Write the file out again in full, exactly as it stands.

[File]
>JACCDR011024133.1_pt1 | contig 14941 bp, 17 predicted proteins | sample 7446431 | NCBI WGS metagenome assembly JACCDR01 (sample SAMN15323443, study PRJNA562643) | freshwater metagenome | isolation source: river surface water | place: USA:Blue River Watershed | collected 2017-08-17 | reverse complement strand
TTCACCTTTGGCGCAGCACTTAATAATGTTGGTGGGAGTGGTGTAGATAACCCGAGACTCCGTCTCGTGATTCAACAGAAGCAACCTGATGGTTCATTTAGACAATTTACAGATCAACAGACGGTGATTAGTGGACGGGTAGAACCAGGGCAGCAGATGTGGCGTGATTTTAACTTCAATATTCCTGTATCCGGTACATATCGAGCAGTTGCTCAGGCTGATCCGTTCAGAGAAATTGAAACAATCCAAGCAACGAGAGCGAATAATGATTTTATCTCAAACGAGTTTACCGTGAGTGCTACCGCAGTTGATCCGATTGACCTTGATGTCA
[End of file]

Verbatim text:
>JACCDR011024133.1_pt1 | contig 14941 bp, 17 predicted proteins | sample 7446431 | NCBI WGS metagenome assembly JACCDR01 (sample SAMN15323443, study PRJNA562643) | freshwater metagenome | isolation source: river surface water | place: USA:Blue River Watershed | collected 2017-08-17 | reverse complement strand
TTCACCTTTGGCGCAGCACTTAATAATGTTGGTGGGAGTGGTGTAGATAACCCGAGACTCCGTCTCGTGATTCAACAGAAGCAACCTGATGGTTCATTTAGACAATTTACAGATCAACAGACGGTGATTAGTGGACGGGTAGAACCAGGGCAGCAGATGTGGCGTGATTTTAACTTCAATATTCCTGTATCCGGTACATATCGAGCAGTTGCTCAGGCTGATCCGTTCAGAGAAATTGAAACAATCCAAGCAACGAGAGCGAATAATGATTTTATCTCAAACGAGTTTACCGTGAGTGCTACCGCAGTTGATCCGATTGACCTTGATGTCA